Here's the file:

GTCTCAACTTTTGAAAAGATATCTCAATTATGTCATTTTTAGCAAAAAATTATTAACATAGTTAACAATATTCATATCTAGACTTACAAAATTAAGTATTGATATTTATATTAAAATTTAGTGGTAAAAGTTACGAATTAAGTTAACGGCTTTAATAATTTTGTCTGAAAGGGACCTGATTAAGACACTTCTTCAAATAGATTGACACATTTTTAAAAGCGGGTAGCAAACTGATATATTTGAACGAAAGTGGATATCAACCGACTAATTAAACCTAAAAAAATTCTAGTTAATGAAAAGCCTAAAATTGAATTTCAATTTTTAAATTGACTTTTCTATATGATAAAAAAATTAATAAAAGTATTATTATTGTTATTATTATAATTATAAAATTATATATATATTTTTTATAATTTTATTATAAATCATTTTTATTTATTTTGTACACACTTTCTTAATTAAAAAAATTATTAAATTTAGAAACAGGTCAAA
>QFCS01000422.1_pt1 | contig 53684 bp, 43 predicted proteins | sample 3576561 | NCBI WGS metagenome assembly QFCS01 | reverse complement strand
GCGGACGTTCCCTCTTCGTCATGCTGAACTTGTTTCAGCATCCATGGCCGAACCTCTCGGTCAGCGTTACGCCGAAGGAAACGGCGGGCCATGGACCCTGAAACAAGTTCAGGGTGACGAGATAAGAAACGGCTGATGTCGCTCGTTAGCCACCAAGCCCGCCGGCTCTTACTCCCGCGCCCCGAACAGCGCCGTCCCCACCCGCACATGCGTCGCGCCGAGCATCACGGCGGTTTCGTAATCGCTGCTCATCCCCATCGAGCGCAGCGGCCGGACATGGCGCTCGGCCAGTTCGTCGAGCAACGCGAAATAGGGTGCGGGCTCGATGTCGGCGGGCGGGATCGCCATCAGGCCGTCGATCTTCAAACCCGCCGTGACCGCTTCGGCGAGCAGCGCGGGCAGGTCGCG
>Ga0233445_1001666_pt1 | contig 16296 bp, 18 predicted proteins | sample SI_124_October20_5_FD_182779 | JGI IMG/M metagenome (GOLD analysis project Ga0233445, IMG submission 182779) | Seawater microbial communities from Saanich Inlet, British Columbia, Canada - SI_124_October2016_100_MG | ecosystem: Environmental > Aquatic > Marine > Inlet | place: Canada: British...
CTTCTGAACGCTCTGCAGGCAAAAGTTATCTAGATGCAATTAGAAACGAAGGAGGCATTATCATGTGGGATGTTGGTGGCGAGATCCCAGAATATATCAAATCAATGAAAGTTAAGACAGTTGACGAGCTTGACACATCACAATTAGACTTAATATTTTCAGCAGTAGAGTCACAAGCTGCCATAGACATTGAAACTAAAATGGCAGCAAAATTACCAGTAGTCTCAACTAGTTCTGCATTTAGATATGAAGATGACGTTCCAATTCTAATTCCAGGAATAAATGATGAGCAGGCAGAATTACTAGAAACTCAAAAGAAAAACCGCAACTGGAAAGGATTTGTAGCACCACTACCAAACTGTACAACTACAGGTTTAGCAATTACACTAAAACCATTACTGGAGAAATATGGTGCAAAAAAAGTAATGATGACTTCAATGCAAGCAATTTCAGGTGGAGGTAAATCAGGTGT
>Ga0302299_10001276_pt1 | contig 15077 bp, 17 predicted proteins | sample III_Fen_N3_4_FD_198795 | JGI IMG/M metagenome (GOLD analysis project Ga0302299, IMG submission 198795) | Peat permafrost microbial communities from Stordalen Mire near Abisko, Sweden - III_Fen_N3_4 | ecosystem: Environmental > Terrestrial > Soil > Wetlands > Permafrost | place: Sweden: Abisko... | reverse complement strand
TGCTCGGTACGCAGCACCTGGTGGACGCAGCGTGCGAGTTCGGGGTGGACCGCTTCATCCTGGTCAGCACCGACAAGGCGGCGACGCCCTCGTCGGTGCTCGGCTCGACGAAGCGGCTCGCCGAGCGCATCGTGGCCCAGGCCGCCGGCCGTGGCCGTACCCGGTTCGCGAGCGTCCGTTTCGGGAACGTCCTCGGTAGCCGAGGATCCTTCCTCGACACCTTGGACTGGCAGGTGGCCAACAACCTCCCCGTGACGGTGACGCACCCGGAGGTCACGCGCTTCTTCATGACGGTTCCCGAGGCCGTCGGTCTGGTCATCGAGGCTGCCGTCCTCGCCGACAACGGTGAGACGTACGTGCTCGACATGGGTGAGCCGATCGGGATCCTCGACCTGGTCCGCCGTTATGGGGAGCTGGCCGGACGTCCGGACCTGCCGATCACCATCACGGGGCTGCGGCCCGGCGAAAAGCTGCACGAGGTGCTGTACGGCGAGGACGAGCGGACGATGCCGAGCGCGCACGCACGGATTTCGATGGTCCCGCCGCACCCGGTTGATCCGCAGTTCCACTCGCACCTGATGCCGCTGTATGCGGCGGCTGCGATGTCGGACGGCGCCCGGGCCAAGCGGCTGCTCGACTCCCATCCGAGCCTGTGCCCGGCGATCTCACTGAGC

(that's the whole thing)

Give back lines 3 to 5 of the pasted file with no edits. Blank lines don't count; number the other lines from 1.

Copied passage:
GCGGACGTTCCCTCTTCGTCATGCTGAACTTGTTTCAGCATCCATGGCCGAACCTCTCGGTCAGCGTTACGCCGAAGGAAACGGCGGGCCATGGACCCTGAAACAAGTTCAGGGTGACGAGATAAGAAACGGCTGATGTCGCTCGTTAGCCACCAAGCCCGCCGGCTCTTACTCCCGCGCCCCGAACAGCGCCGTCCCCACCCGCACATGCGTCGCGCCGAGCATCACGGCGGTTTCGTAATCGCTGCTCATCCCCATCGAGCGCAGCGGCCGGACATGGCGCTCGGCCAGTTCGTCGAGCAACGCGAAATAGGGTGCGGGCTCGATGTCGGCGGGCGGGATCGCCATCAGGCCGTCGATCTTCAAACCCGCCGTGACCGCTTCGGCGAGCAGCGCGGGCAGGTCGCG
>Ga0233445_1001666_pt1 | contig 16296 bp, 18 predicted proteins | sample SI_124_October20_5_FD_182779 | JGI IMG/M metagenome (GOLD analysis project Ga0233445, IMG submission 182779) | Seawater microbial communities from Saanich Inlet, British Columbia, Canada - SI_124_October2016_100_MG | ecosystem: Environmental > Aquatic > Marine > Inlet | place: Canada: British...
CTTCTGAACGCTCTGCAGGCAAAAGTTATCTAGATGCAATTAGAAACGAAGGAGGCATTATCATGTGGGATGTTGGTGGCGAGATCCCAGAATATATCAAATCAATGAAAGTTAAGACAGTTGACGAGCTTGACACATCACAATTAGACTTAATATTTTCAGCAGTAGAGTCACAAGCTGCCATAGACATTGAAACTAAAATGGCAGCAAAATTACCAGTAGTCTCAACTAGTTCTGCATTTAGATATGAAGATGACGTTCCAATTCTAATTCCAGGAATAAATGATGAGCAGGCAGAATTACTAGAAACTCAAAAGAAAAACCGCAACTGGAAAGGATTTGTAGCACCACTACCAAACTGTACAACTACAGGTTTAGCAATTACACTAAAACCATTACTGGAGAAATATGGTGCAAAAAAAGTAATGATGACTTCAATGCAAGCAATTTCAGGTGGAGGTAAATCAGGTGT